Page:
>>> response = requests.get("http://test.com")
>>> response.text

>>> network.cleanUp()


The FakeTime fixture is simply fixture-compatible adapter of the fakesleep package, which provides facilities to stub out the API of time package from the standard library. See the external documentation

>>> import time

>>> from systemfixtures import FakeTime

>>> fake_time = FakeTime()
>>> fake_time.setUp()

>>> stamp1 = time.time()
>>> time.sleep(1)
>>> stamp2 = time.time()

Since sleep() and time() are fake, we get exactly 1.0:

>>> stamp2 - stamp1

>>> fake_time.cleanUp()


The FakeProcesses fixture lets you fake out processes spawed with subprocess.Popen, and have custom Python code be executed instead.

You can both override available system executables, or add new ones are not available on the system:

>>> import io
>>> import subprocess

>>> from systemfixtures import FakeProcesses

>>> processes = FakeProcesses()
>>> processes.setUp()

>>> subprocess.check_output(["uname"])

>>> def uname(proc_args):
...     return {"stdout": io.BytesIO(b"Darwin\n")}

>>> processes.add(uname, name="uname")
>>> processes.uname  
<function uname at ...>

>>> subprocess.check_output(["uname"])

>>> def foo(proc_args):
...     return {"stdout": io.BytesIO(b"Hello world!")}

>>> processes.add(foo, name="foo")
>>> subprocess.check_output(["foo"])
b'Hello world!'

Some stock fake processes are provided as well:


>>> from systemfixtures.processes import Wget

>>> processes.add(Wget())
>>> processes.wget.locations["http://foo"] = b"Hello world!"

>>> subprocess.check_output(["wget", "-O", "-", "http://foo"])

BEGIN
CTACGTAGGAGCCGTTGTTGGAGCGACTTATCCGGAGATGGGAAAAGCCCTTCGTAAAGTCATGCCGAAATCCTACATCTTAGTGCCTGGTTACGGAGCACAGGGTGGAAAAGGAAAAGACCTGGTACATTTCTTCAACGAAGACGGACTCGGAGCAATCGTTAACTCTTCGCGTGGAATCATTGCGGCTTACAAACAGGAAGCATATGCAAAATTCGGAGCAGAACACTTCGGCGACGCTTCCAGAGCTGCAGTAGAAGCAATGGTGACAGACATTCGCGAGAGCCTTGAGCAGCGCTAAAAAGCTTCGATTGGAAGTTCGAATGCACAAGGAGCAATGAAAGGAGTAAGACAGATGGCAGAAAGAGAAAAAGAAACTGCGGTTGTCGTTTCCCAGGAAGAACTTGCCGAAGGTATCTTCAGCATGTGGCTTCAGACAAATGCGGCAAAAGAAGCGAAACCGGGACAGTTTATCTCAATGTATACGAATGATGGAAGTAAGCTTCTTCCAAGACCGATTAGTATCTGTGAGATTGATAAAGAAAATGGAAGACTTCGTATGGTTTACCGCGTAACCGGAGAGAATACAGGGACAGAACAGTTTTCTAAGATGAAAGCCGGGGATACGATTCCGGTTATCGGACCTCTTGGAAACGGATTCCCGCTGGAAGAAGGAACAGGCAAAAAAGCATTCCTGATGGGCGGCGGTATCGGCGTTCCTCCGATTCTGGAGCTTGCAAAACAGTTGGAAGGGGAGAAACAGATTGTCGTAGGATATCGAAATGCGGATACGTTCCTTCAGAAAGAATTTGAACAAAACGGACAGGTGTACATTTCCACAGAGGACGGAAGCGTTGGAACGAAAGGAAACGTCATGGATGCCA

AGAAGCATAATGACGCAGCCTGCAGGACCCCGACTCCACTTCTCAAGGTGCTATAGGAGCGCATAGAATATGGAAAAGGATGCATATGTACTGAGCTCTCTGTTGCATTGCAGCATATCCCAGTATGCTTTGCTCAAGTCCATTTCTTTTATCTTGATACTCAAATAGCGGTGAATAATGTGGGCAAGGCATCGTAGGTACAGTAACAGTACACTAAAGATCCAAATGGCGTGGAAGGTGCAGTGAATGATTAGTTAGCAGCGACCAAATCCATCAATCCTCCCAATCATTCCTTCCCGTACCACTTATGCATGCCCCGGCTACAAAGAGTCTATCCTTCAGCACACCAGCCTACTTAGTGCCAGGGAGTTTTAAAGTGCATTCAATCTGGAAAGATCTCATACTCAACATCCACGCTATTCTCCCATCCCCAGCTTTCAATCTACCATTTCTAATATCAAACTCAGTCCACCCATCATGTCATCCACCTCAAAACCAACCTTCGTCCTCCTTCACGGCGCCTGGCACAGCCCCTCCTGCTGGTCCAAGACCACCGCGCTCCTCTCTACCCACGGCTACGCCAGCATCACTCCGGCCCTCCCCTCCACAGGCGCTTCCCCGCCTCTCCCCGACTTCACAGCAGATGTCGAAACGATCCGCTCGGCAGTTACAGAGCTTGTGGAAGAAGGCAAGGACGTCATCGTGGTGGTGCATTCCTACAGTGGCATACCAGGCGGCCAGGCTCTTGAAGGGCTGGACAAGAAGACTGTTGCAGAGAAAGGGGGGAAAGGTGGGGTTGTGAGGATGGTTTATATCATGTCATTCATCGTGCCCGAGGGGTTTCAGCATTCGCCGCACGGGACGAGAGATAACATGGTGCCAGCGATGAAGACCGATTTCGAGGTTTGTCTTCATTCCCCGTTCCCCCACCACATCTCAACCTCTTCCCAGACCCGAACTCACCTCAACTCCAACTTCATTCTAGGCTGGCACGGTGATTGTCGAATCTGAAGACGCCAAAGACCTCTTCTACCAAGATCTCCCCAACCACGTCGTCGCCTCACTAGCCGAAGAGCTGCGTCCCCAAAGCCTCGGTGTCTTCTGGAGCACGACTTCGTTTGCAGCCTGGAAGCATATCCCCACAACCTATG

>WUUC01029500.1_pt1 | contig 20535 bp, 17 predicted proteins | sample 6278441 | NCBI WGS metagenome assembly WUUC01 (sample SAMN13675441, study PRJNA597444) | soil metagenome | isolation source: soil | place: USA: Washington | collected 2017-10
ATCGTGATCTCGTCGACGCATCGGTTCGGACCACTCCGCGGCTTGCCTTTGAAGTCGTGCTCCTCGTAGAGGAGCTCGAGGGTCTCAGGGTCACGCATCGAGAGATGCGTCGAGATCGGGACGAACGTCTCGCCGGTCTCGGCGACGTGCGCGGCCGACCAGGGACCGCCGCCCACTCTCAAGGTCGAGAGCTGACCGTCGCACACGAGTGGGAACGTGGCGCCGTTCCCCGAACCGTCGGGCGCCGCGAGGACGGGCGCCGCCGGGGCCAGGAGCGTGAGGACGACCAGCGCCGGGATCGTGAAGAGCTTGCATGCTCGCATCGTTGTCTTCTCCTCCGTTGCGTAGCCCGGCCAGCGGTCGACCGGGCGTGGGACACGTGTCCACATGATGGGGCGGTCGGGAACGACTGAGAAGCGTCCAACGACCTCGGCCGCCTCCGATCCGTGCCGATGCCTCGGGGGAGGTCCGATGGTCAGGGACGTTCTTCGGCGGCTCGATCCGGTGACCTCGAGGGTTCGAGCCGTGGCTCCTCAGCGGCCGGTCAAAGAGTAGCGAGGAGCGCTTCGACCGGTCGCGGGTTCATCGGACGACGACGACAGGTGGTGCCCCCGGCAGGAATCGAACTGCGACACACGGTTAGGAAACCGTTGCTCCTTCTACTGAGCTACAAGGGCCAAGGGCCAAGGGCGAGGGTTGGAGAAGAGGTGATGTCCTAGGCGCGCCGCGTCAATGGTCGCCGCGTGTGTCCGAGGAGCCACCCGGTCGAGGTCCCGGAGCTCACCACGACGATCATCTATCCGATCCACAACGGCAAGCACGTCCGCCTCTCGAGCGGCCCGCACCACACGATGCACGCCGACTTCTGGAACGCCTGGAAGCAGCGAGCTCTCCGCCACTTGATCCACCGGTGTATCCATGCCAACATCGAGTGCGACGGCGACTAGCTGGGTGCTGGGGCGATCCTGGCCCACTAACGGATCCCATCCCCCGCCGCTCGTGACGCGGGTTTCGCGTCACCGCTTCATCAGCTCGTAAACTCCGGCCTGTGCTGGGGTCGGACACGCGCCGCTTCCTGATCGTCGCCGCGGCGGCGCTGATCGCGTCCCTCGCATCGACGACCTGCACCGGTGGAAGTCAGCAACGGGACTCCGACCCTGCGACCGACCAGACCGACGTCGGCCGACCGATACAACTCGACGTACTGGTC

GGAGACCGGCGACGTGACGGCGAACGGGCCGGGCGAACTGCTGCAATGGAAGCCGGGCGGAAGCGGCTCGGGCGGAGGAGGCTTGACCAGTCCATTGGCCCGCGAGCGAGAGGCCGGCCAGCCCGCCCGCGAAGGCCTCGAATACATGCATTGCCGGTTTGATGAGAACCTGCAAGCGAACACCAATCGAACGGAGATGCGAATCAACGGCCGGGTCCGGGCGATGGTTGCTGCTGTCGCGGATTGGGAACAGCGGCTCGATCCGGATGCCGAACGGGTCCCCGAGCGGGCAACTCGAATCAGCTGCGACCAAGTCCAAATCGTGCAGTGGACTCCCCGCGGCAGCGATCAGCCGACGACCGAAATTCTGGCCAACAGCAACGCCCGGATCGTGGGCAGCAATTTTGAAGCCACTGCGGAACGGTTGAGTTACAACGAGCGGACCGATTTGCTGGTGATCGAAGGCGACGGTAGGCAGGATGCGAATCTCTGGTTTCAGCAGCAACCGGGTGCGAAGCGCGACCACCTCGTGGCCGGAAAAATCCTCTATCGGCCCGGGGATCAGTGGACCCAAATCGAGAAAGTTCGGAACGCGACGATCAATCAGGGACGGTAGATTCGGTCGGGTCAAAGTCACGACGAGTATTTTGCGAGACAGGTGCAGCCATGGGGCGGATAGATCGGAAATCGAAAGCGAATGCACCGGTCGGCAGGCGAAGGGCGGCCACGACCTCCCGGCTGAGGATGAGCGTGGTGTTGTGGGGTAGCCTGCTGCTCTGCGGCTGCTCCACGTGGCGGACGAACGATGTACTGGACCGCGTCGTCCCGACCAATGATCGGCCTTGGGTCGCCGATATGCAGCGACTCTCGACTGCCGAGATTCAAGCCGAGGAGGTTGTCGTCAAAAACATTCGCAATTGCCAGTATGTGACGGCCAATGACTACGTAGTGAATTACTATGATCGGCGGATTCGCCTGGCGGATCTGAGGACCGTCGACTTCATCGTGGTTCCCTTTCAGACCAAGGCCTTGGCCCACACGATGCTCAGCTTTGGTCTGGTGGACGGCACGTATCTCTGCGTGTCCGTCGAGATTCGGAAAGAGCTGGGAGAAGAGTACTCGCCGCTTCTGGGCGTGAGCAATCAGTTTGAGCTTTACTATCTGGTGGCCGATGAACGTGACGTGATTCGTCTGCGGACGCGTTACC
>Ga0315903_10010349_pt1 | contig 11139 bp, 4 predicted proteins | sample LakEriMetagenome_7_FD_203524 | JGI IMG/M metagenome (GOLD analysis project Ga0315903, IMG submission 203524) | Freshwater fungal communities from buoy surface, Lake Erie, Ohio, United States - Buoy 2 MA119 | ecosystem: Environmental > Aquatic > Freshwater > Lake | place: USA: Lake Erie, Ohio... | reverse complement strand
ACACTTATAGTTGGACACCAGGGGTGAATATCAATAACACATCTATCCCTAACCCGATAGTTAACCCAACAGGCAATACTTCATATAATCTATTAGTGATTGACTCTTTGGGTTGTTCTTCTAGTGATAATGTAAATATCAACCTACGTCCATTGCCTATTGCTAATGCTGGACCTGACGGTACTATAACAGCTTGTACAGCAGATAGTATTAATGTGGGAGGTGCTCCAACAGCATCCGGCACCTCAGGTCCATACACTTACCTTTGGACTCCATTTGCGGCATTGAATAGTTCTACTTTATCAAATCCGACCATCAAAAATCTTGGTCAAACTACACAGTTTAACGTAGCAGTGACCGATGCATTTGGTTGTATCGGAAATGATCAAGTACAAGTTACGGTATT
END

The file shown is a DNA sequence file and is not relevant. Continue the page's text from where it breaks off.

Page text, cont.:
b'Hello world!'


>>> from systemfixtures.processes import Systemctl

>>> processes.add(Systemctl())

>>> try:
...    subprocess.check_output(["systemctl", "is-active", "foo"])
... except subprocess.CalledProcessError as error:
...     error.output

>>> subprocess.check_call(["systemctl", "start", "foo"])
>>> subprocess.check_output(["systemctl", "is-active", "foo"])
>>> subprocess.check_call(["systemctl", "stop", "foo"])

>>> processes.systemctl.actions["foo"]
['start', 'stop']


>>> from systemfixtures.processes import Dpkg

>>> processes.add(Dpkg())
>>> subprocess.check_call(["dpkg", "-i", "foo_1.0-1.deb"])
>>> processes.dpkg.actions["foo"]
>>> processes.cleanUp()


The FakeThreads fixture lets you fake out threads spawed with the threading module, and partially simulate their behavior in a synchronous way:

>>> import threading

>>> from systemfixtures import FakeThreads

>>> threads = FakeThreads()
>>> threads.setUp()

>>> calls = [None]
>>> thread = threading.Thread(target=calls.pop)
>>> thread.name

>>> thread.start()
>>> calls
>>> thread.join()
>>> thread.isAlive()

It’s also possible to simulate a hung thread:

>>> threads.hang()
>>> thread = threading.Thread()
>>> thread.name
>>> thread.start()
>>> thread.join(timeout=60)  # This returns immediately
>>> thread.isAlive()


The FakeExecutable fixture lets you create temporary Python scripts that can be configured to mimic the behavior of some real executable (for instance listening to a port or emitting certain output):

>>> import stat
>>> from systemfixtures import FakeExecutable

>>> executable = FakeExecutable()
>>> executable.setUp()

>>> bool(os.stat(executable.path).st_mode & stat.S_IXUSR)

>>> executable.out('hello')
>>> subprocess.check_output([executable.path])